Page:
Journalist Leanita McClain Wrote About Racism in Newsroom
Below is Natalie Moore's essay about McClain that ran earlier this year in The Root magazine.
Years ago, I sat in my public-policy journalism class when a professor circulated a 25-year-old essay that ran in the Washington Post. None of my mostly white peers could read beyond the provocative headline: “How Chicago Taught Me to Hate Whites.”
Only I, the lone black student in the classroom at Northwestern in the late 1990s, defended the writer, Chicago journalist Leanita McClain. She had also graduated from our program. A racist, my classmates called her. She's so angry, they remarked as they screwed their faces.
McClain, then an editorial writer for the Chicago Tribune, was describing her reactions to the 1983 mayoral race. Harold Washington had been elected Chicago's first black mayor. In response to Washington's victory, euphoria had swept over much of the city, initially. It wasn't long, though, before embittered white Chicagoans started a racial backlash. In McClain's Washington Post essay, she wrote: “So many whites unconsciously had never considered that blacks could do much of anything, least of all get a black candidate this close to being mayor of Chicago. My colleagues looked up and realized, perhaps for the first time, that I was one of ‘them.' I was suddenly threatening.”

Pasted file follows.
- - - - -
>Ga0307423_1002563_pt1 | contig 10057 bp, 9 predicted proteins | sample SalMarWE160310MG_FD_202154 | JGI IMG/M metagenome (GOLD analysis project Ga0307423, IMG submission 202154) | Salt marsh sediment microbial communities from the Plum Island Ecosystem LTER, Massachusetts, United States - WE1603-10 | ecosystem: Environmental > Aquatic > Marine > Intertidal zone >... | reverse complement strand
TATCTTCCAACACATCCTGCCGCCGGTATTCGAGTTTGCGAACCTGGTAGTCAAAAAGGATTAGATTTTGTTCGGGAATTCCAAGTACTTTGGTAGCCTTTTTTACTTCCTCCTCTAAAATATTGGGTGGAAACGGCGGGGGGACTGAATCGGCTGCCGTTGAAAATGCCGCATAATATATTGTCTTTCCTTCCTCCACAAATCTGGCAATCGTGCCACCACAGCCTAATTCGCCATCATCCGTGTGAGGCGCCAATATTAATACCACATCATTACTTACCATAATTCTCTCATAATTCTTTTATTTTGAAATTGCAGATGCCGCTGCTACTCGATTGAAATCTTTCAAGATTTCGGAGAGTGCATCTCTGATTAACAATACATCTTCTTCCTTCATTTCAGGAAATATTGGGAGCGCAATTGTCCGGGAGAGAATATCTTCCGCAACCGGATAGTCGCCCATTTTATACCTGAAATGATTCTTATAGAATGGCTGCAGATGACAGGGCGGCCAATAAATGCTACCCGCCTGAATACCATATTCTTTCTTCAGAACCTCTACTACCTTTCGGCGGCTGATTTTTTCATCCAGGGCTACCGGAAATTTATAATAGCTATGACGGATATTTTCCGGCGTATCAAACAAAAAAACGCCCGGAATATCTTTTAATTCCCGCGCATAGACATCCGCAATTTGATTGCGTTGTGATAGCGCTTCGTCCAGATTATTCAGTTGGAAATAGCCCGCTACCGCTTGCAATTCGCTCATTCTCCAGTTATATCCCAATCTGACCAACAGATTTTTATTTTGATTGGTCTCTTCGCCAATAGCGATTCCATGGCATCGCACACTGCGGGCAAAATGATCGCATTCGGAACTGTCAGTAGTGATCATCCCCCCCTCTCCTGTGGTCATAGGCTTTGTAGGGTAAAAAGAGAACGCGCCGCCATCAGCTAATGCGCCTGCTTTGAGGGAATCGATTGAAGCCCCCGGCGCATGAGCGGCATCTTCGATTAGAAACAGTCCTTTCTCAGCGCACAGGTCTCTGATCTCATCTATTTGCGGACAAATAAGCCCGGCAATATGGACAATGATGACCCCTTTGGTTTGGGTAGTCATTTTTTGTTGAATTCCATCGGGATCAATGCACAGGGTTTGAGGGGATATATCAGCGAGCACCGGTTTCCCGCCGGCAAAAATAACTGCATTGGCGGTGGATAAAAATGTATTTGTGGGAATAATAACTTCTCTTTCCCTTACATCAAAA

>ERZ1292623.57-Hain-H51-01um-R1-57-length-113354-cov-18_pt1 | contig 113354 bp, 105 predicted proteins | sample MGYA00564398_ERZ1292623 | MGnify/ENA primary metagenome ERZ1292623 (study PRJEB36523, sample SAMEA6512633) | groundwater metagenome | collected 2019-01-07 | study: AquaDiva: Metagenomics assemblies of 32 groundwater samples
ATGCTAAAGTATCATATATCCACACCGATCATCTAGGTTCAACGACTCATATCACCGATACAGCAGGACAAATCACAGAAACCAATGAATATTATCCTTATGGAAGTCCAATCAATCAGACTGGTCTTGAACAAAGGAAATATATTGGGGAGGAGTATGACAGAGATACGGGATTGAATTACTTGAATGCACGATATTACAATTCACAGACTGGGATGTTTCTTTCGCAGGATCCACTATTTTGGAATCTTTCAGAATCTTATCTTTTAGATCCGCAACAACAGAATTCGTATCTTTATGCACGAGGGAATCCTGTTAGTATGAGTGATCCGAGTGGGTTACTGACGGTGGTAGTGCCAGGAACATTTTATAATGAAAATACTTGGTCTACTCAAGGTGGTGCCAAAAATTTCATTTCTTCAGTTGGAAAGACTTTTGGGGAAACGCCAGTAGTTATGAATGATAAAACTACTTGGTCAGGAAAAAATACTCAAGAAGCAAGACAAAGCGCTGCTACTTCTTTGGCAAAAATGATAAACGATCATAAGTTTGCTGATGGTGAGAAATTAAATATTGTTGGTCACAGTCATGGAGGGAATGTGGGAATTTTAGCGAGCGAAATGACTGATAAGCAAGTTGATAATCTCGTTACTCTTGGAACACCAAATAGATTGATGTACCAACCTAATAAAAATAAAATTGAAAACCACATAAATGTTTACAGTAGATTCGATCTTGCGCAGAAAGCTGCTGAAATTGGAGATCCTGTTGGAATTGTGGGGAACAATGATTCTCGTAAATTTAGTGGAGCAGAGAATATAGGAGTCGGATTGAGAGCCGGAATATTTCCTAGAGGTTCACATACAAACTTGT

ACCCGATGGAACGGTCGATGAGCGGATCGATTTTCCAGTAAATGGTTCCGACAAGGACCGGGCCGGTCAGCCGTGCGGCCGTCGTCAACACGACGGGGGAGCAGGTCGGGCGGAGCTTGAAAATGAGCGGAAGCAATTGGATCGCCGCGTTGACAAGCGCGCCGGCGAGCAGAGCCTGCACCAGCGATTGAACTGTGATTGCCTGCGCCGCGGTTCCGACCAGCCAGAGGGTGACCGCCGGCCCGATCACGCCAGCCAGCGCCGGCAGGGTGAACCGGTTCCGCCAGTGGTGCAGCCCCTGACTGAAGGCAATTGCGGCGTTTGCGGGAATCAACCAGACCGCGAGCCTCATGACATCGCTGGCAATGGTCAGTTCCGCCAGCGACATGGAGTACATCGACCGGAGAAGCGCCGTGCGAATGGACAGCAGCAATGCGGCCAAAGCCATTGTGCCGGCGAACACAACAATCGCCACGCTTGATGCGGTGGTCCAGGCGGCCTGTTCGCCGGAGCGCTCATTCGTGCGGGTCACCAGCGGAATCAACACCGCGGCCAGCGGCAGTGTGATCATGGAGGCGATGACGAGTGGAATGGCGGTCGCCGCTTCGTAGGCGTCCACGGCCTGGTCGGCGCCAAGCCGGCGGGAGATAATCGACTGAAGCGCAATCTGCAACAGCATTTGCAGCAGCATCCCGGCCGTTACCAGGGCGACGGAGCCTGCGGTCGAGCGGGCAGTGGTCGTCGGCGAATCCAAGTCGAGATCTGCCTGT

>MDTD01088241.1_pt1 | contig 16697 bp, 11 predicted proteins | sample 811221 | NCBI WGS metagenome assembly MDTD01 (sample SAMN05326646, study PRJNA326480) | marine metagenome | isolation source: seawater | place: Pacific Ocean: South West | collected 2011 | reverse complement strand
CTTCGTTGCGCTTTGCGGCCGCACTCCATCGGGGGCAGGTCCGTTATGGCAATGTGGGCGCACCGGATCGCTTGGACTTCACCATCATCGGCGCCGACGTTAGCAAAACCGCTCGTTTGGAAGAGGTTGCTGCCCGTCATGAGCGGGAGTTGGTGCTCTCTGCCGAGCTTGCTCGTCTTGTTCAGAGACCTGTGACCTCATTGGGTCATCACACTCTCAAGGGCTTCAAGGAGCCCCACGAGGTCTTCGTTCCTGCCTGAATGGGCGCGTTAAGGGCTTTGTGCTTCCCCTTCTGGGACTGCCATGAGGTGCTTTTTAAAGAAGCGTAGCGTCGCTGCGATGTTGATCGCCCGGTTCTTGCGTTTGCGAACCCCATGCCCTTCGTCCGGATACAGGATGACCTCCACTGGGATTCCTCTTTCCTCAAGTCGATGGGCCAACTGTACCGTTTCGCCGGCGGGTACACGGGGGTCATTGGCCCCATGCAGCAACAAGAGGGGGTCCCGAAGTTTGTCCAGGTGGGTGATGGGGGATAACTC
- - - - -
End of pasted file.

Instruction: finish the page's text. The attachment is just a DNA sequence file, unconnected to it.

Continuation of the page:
She continued: “This affair has cemented my journalist's acquired cynicism, robbing me of most of my innate black hope for true integration.
The sullenness and cynicism that McClain expressed was apparently unshakeable. She killed herself in May 1984, less than a year after the controversial Post essay was published. She was 32 years old.
Twenty five years later, Chicago is still a place of de facto segregation, despite the sea of change represented by the election of Barack Obama. I am the same age that McClain was when she wrote that essay working as a black journalist in Chicago. Thankfully, I haven't experienced the kind of backlash she described. But in many ways, the segregated picture she painted isn't much different today.
As I navigate my journalism career, I remain gripped by her experience.
When she took the job at the Tribune in 1973, McClain joined the first wave of post-civil rights black professionals. The burden and privilege weighed heavy on her mind, In the days before McClain took her life, one of her white colleagues on the Tribune editorial board, says she saw McClain working late in her office with the lights off. She asked if there was anything she could do.
“Don't worry about me. I'm fine,” McClain replied, her hands cupping her face. Then McClain didn't come to work. When a colleague eventually went to check her apartment, he found her in bed, hair combed, make-up applied. The lights were on. An overdose of pills took her life.
I am still working to process McClain's story and the lessons in it for me. I don't struggle with issues of depression as Leanita clearly did. But I do struggle with balancing two worlds. I chose journalism as a profession because I saw my black communities alternatively neglected and misrepresented in the news media. I remain acutely aware that McClain wrote for black people rather than simply about them in a mainstream, daily publication.
Each day, as I work the Chicago beat, I know Leanita's story is one I can't afford to forget.